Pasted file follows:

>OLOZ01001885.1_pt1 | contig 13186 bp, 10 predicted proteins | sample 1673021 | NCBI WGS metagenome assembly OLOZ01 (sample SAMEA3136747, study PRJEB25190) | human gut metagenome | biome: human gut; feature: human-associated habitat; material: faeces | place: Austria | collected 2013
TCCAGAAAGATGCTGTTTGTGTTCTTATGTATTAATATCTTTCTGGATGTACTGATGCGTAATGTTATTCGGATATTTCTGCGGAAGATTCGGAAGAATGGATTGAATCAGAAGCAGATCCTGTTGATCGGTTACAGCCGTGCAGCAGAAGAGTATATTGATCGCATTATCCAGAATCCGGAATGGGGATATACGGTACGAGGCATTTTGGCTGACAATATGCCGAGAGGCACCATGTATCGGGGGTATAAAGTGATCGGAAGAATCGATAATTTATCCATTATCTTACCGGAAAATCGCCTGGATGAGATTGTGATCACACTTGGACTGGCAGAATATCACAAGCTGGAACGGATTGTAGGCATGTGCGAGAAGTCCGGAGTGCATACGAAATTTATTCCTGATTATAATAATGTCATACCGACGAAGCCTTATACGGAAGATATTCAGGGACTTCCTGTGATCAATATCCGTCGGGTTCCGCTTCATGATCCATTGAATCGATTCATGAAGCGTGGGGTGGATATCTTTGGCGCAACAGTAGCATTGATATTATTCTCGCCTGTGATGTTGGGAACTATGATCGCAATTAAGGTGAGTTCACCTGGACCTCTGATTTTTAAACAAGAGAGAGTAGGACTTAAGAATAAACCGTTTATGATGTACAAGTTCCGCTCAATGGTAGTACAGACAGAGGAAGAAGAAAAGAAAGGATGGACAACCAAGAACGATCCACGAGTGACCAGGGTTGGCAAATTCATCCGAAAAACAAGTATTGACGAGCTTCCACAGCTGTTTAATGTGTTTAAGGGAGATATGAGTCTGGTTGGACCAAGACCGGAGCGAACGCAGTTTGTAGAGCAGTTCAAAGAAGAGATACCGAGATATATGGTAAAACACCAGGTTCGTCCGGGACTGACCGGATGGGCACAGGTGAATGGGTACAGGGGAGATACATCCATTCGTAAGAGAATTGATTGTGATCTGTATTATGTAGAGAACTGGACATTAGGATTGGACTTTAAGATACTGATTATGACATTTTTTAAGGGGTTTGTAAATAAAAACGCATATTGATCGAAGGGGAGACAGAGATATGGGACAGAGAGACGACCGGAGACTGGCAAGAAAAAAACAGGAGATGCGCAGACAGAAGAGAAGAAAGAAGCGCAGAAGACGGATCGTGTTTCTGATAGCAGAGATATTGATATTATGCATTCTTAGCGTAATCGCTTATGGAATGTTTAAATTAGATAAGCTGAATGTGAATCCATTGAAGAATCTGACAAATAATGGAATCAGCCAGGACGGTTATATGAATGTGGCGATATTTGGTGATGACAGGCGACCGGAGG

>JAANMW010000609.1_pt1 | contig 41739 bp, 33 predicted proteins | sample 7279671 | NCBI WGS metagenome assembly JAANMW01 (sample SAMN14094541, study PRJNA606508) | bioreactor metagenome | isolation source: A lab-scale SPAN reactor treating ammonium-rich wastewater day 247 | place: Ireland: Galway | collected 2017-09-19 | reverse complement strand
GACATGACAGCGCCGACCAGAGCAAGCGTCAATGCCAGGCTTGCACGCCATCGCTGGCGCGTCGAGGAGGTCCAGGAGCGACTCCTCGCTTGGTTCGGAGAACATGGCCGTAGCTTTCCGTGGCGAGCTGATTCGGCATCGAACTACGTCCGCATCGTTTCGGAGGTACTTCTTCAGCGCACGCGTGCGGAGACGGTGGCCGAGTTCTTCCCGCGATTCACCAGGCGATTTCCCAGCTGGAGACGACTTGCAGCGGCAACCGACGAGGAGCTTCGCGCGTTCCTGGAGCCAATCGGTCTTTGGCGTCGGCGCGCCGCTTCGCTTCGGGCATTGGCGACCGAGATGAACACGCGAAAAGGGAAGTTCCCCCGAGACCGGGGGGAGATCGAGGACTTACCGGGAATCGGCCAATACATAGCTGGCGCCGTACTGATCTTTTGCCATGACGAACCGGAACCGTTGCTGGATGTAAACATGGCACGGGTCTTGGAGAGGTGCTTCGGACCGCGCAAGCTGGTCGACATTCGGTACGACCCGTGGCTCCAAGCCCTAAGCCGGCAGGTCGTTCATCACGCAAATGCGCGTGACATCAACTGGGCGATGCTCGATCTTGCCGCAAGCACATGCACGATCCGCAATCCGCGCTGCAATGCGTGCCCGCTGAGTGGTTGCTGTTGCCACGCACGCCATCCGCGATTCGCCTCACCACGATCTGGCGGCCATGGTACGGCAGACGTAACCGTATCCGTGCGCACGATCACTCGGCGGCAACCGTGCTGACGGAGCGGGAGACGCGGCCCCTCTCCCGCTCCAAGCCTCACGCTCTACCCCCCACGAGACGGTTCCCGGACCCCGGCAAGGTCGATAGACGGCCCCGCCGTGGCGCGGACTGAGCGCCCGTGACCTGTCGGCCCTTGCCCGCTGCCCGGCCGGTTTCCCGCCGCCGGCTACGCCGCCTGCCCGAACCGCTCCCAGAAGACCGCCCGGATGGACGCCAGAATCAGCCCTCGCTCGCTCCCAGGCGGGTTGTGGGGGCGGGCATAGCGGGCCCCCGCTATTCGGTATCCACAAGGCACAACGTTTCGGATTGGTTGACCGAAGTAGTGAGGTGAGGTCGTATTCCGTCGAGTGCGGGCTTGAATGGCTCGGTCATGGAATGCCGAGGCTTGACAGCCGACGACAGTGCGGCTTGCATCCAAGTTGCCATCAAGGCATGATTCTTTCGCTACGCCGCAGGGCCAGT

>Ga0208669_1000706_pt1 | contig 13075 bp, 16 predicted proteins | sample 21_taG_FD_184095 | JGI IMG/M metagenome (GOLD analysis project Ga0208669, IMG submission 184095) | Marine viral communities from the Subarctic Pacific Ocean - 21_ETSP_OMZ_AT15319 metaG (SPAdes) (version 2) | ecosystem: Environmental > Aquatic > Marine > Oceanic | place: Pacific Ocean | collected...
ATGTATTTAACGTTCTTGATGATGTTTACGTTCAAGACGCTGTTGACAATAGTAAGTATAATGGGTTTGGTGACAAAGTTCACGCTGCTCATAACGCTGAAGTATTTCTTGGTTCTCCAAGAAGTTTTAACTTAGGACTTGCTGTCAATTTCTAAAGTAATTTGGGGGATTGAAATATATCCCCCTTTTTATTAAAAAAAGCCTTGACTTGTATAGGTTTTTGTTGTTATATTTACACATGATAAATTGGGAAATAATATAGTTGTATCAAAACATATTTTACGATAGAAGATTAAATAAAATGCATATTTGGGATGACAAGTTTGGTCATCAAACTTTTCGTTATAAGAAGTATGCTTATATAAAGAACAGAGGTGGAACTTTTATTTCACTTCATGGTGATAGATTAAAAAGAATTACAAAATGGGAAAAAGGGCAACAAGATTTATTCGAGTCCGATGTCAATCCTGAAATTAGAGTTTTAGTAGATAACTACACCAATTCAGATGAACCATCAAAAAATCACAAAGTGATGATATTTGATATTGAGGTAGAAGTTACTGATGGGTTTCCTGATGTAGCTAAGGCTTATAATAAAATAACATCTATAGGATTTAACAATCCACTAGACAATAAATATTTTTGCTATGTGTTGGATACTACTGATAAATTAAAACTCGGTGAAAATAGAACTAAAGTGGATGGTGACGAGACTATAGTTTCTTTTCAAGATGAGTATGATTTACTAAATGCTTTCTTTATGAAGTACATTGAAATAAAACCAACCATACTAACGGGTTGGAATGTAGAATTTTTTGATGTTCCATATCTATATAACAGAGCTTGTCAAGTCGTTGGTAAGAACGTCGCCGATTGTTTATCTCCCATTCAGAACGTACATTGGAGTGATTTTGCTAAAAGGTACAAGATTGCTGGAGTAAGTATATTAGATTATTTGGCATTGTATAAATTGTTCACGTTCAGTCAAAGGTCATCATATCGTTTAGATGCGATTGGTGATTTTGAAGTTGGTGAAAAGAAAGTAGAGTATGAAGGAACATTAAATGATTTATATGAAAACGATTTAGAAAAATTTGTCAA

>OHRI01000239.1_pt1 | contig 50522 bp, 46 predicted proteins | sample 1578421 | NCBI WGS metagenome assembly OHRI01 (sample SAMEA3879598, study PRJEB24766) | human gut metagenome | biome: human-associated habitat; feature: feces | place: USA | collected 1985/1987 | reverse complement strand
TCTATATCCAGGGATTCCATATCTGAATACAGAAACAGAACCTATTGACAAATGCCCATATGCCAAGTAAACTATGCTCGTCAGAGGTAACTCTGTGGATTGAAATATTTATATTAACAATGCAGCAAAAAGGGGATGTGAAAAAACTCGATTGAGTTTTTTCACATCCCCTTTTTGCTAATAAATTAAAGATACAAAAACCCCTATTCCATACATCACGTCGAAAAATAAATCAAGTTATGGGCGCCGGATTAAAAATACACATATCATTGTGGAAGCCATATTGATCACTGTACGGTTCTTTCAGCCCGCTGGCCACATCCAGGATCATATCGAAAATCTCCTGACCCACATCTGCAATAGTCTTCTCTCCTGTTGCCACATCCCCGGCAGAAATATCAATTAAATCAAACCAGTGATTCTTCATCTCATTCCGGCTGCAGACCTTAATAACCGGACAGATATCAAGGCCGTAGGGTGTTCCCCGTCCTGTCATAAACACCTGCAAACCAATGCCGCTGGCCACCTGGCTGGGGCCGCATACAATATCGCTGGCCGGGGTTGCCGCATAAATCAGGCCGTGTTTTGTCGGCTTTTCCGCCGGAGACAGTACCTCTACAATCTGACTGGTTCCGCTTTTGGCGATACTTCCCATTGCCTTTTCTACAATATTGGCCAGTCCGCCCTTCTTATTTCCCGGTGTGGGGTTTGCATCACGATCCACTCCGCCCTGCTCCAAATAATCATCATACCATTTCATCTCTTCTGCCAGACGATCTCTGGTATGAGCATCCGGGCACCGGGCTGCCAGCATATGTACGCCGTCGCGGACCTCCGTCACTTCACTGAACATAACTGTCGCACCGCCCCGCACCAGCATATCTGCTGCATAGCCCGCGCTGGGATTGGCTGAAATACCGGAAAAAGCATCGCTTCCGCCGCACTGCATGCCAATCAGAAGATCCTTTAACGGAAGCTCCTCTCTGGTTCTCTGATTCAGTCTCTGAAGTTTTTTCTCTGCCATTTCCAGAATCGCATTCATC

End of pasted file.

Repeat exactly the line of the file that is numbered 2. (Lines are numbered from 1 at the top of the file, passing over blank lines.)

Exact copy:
TCCAGAAAGATGCTGTTTGTGTTCTTATGTATTAATATCTTTCTGGATGTACTGATGCGTAATGTTATTCGGATATTTCTGCGGAAGATTCGGAAGAATGGATTGAATCAGAAGCAGATCCTGTTGATCGGTTACAGCCGTGCAGCAGAAGAGTATATTGATCGCATTATCCAGAATCCGGAATGGGGATATACGGTACGAGGCATTTTGGCTGACAATATGCCGAGAGGCACCATGTATCGGGGGTATAAAGTGATCGGAAGAATCGATAATTTATCCATTATCTTACCGGAAAATCGCCTGGATGAGATTGTGATCACACTTGGACTGGCAGAATATCACAAGCTGGAACGGATTGTAGGCATGTGCGAGAAGTCCGGAGTGCATACGAAATTTATTCCTGATTATAATAATGTCATACCGACGAAGCCTTATACGGAAGATATTCAGGGACTTCCTGTGATCAATATCCGTCGGGTTCCGCTTCATGATCCATTGAATCGATTCATGAAGCGTGGGGTGGATATCTTTGGCGCAACAGTAGCATTGATATTATTCTCGCCTGTGATGTTGGGAACTATGATCGCAATTAAGGTGAGTTCACCTGGACCTCTGATTTTTAAACAAGAGAGAGTAGGACTTAAGAATAAACCGTTTATGATGTACAAGTTCCGCTCAATGGTAGTACAGACAGAGGAAGAAGAAAAGAAAGGATGGACAACCAAGAACGATCCACGAGTGACCAGGGTTGGCAAATTCATCCGAAAAACAAGTATTGACGAGCTTCCACAGCTGTTTAATGTGTTTAAGGGAGATATGAGTCTGGTTGGACCAAGACCGGAGCGAACGCAGTTTGTAGAGCAGTTCAAAGAAGAGATACCGAGATATATGGTAAAACACCAGGTTCGTCCGGGACTGACCGGATGGGCACAGGTGAATGGGTACAGGGGAGATACATCCATTCGTAAGAGAATTGATTGTGATCTGTATTATGTAGAGAACTGGACATTAGGATTGGACTTTAAGATACTGATTATGACATTTTTTAAGGGGTTTGTAAATAAAAACGCATATTGATCGAAGGGGAGACAGAGATATGGGACAGAGAGACGACCGGAGACTGGCAAGAAAAAAACAGGAGATGCGCAGACAGAAGAGAAGAAAGAAGCGCAGAAGACGGATCGTGTTTCTGATAGCAGAGATATTGATATTATGCATTCTTAGCGTAATCGCTTATGGAATGTTTAAATTAGATAAGCTGAATGTGAATCCATTGAAGAATCTGACAAATAATGGAATCAGCCAGGACGGTTATATGAATGTGGCGATATTTGGTGATGACAGGCGACCGGAGG